Every day, hundreds of thousands of New Yorkers pass through their local subway station on their way to and from home.
Whether rushing down the stairs to catch a train or spending long minutes waiting on the platform, those straphangers are intimately familiar with their most-used stations: the broken elevators, slippery stairs, or too-few trash cans.
Irritated straphangers sometimes file 311 complaints or address the Metropolitan Transportation Authority on Twitter, with mixed results — the agency can’t be everywhere at once, and not everyone wants to take the time and effort to air their grievances.
That’s why northern Brooklyn Council Member Lincoln Restler is launching “Friends of MTA Station” — a new volunteer-driven initiative similar to the “Friends of” groups who tend to local parks, gardens, or schools.
“Our subways — the lifeblood of New York City — should be no different and will benefit tremendously from deeper engagement with neighborhood riders,” Restler said. “I am beginning this initiative at a time where I know the MTA needs all the support it can get, and I believe these new groups will be part of that solution.”
The initiative is focusing first on five of the busiest, most complained-about station’s in Restler’s district: High Street, Borough Hall, Jay Street-MetroTech, the Bedford Avenue L stop, and the Nassau Avenue G station.
Each station will have an assigned group of volunteers — including local business owners and leaders of local organizations — who will conduct walk-throughs of the stations, make note of issues and complaints, meet with MTA officials, and learn about what the agency’s ongoing plans are.
Restler hopes the initiative will improve communication between riders and the MTA and provide some more accountability, while also keeping the community informed about what the agency can reasonably do with its tight budget.
The project was inspired in part by Jon Orcutt, a Greenpoint resident and former city transportation official.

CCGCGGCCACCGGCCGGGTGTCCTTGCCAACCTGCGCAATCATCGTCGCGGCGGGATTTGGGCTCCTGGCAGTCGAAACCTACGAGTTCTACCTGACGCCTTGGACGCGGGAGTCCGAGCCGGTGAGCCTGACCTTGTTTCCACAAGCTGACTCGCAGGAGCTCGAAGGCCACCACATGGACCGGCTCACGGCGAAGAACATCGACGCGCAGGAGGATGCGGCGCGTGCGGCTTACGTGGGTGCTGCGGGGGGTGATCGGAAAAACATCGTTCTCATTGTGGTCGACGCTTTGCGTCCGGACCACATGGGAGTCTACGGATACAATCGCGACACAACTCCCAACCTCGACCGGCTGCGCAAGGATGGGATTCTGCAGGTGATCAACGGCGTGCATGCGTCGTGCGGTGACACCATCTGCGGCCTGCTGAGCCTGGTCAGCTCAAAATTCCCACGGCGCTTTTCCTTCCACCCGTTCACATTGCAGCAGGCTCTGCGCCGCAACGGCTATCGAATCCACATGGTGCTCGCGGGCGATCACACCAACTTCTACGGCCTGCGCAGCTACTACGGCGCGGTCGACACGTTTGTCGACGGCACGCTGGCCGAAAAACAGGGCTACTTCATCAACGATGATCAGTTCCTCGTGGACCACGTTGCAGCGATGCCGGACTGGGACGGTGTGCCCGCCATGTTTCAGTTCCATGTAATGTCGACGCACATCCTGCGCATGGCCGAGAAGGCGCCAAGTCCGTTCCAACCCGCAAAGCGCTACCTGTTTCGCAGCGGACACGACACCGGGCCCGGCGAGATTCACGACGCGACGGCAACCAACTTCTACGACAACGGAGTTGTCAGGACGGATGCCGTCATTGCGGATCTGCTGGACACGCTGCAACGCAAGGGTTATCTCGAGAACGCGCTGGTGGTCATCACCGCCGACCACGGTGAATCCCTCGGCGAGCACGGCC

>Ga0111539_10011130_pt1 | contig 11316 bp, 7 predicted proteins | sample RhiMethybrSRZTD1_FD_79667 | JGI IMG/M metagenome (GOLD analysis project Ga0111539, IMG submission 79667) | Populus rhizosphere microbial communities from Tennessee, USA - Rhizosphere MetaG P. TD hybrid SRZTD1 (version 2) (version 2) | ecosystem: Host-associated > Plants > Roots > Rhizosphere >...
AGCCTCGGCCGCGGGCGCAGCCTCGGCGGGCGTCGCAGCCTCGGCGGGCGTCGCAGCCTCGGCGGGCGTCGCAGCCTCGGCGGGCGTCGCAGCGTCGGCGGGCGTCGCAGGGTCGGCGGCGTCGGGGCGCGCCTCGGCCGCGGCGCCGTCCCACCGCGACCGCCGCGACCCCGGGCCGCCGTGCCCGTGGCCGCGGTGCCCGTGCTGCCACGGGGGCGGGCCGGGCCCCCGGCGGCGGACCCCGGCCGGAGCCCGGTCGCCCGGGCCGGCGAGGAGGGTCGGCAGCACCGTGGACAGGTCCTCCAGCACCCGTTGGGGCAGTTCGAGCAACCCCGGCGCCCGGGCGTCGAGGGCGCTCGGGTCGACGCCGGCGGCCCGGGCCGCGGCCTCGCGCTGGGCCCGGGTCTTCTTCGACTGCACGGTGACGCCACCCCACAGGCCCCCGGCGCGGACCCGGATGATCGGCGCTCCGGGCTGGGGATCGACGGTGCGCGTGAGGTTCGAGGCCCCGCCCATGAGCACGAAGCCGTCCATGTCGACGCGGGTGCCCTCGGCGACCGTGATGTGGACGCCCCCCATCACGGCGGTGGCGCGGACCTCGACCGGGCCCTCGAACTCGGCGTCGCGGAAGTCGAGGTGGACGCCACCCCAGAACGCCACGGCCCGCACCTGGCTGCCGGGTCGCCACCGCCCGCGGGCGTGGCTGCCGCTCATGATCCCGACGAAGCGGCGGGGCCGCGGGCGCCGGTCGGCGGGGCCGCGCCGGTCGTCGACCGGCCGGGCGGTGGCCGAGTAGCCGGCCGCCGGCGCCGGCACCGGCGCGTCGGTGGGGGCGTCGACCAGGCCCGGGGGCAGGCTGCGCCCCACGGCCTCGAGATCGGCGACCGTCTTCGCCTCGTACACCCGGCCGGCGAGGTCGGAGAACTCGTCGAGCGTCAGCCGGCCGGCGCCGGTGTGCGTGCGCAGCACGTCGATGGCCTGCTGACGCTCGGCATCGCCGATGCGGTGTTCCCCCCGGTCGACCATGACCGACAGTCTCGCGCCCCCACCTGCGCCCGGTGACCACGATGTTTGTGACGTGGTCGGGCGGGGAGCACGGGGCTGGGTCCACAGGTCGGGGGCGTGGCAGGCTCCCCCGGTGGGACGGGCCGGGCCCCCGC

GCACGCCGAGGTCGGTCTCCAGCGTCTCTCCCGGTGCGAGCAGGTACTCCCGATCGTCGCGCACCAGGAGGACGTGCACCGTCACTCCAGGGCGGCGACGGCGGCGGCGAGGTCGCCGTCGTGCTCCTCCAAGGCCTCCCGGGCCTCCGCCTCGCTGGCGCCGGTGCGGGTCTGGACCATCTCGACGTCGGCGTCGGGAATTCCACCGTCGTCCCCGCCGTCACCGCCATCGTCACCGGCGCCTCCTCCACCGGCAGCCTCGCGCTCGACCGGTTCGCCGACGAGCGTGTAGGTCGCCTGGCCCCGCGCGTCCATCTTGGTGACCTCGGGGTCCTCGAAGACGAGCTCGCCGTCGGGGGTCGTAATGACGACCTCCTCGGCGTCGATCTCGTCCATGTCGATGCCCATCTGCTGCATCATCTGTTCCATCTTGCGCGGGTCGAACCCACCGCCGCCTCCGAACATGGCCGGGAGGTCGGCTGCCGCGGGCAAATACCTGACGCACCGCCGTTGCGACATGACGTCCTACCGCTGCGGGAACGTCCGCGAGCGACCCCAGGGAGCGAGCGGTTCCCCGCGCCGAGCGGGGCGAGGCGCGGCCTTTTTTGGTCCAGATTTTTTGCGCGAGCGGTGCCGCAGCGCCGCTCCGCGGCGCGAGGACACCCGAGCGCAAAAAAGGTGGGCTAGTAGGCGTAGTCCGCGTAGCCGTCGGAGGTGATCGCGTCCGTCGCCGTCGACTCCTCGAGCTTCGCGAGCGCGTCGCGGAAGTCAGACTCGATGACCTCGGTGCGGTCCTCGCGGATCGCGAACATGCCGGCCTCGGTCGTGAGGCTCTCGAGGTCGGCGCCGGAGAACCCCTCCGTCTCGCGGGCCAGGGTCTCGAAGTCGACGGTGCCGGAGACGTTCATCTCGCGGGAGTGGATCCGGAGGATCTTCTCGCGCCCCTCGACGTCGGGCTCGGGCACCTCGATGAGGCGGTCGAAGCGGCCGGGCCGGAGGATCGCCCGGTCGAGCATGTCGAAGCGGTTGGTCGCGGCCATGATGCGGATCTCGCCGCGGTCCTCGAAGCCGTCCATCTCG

“This initiative is a great way to promote accountability with New York City Transit and to enhance subway customers’ experience,” Orcutt said. “For this to work, we need a smart, activist local official to take the lead and it is fantastic to see Council Member Restler help pull this together.”
Danny Pearlstein, director of policy and communications at Riders Alliance and a former District 33 resident, said a group of locals approached his organization about tending to the York Street subway station on their own a few years ago.
Ridership at the nearly 90-year-old station has boomed along with the population and popularity of the the nabe — and the deep-set station isn’t quite up to the task. It has only one entrance, on the far end of the platform, and is in need of a “large new capital project,” Pearlstein said.
“There was a group of people who came to [Riders Alliance] originally, saying they want to do this, and they’ve been working on it ever since,” he said. “They were kind of a model for local adoption of a piece of a citywide transit network that we think could be replicated elsewhere.”
Since 2018, Group Station Managers have tended to up to 20 stations each — making regular rounds of their stops, noting issues, and barking them up the chain where necessary. In 2020, the MTA said the GSMs had addressed more than 60,000 issues at various stations.
But the managers are often “pretty high level” and can be somewhat removed from their communities, Pearlstein said. Adding a level of grassroots participation can help keep them more closely connected to stations and riders.
According to the MTA’s most recent customer satisfaction survey, half of riders are unhappy with the cleanliness in stations — and more than half feel safe as they wait for their trains. There are also issues of flooding and station accessibility.
Giving customers a more direct way to assert their complaints doesn’t mean all can be fixed more quickly — issues like a dirty station or overflowing trash cans might be able to be addressed right away, but new elevators or other improvements need significant amounts of funding.
Under the MTA’s current capital plan, the agency is completing “renewal work” at a number of stations, installing dozens of elevators, and working to “reconfigure” and improve circulation and accessibility in stations.
More funding is needed to finish ongoing work and to start other long-needed repairs in the aging subway system, and the “Friends of MTA” groups might be able to help.
The groups will be “not only advocating for direct improvements to stations, but also supporting greater funding for the MTA’s capital and maintenance budgets at the city, state, and federal levels to improve conditions while maintaining fare levels,” Restler said.
On Feb. 22, politicians and advocates urged Gov. Kathy Hochul to dedicate more of the state budget to the cash-strapped MTA — saying the current budget proposal could lead to service reductions and fare hikes as the agency and its riders need more resources.
“It is the city’s subway, even though the state operates it,” Pearlstein said. “It belongs to millions of people who use it every day. Organized groups of riders, whether it’s at stations or across the entire network, are exactly who should be holding the powers that be accountable for the quality of service and the infrastructure that carries it.”
For those looking to participate in the “Friends of MTA Station” initiative, head to this application link.